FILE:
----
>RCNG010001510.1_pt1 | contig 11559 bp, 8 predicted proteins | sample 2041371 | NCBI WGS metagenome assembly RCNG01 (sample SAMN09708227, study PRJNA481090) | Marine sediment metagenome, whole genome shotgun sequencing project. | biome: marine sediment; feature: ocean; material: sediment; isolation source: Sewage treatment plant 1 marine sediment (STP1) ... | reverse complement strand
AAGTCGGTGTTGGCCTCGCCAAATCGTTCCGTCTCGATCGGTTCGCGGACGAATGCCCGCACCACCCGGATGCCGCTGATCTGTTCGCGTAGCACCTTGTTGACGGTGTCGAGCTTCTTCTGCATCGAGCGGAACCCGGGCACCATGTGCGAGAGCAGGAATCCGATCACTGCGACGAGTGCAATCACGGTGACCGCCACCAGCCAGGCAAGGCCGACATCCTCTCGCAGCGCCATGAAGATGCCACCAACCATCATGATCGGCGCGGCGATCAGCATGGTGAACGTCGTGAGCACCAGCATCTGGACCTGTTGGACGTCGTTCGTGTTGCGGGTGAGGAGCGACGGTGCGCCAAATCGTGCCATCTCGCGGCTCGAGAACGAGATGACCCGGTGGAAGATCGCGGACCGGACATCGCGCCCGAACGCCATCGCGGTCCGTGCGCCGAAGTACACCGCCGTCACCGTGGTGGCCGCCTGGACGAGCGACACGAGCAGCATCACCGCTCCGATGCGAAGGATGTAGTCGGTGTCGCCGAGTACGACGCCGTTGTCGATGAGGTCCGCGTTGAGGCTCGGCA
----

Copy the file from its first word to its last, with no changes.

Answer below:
>RCNG010001510.1_pt1 | contig 11559 bp, 8 predicted proteins | sample 2041371 | NCBI WGS metagenome assembly RCNG01 (sample SAMN09708227, study PRJNA481090) | Marine sediment metagenome, whole genome shotgun sequencing project. | biome: marine sediment; feature: ocean; material: sediment; isolation source: Sewage treatment plant 1 marine sediment (STP1) ... | reverse complement strand
AAGTCGGTGTTGGCCTCGCCAAATCGTTCCGTCTCGATCGGTTCGCGGACGAATGCCCGCACCACCCGGATGCCGCTGATCTGTTCGCGTAGCACCTTGTTGACGGTGTCGAGCTTCTTCTGCATCGAGCGGAACCCGGGCACCATGTGCGAGAGCAGGAATCCGATCACTGCGACGAGTGCAATCACGGTGACCGCCACCAGCCAGGCAAGGCCGACATCCTCTCGCAGCGCCATGAAGATGCCACCAACCATCATGATCGGCGCGGCGATCAGCATGGTGAACGTCGTGAGCACCAGCATCTGGACCTGTTGGACGTCGTTCGTGTTGCGGGTGAGGAGCGACGGTGCGCCAAATCGTGCCATCTCGCGGCTCGAGAACGAGATGACCCGGTGGAAGATCGCGGACCGGACATCGCGCCCGAACGCCATCGCGGTCCGTGCGCCGAAGTACACCGCCGTCACCGTGGTGGCCGCCTGGACGAGCGACACGAGCAGCATCACCGCTCCGATGCGAAGGATGTAGTCGGTGTCGCCGAGTACGACGCCGTTGTCGATGAGGTCCGCGTTGAGGCTCGGCA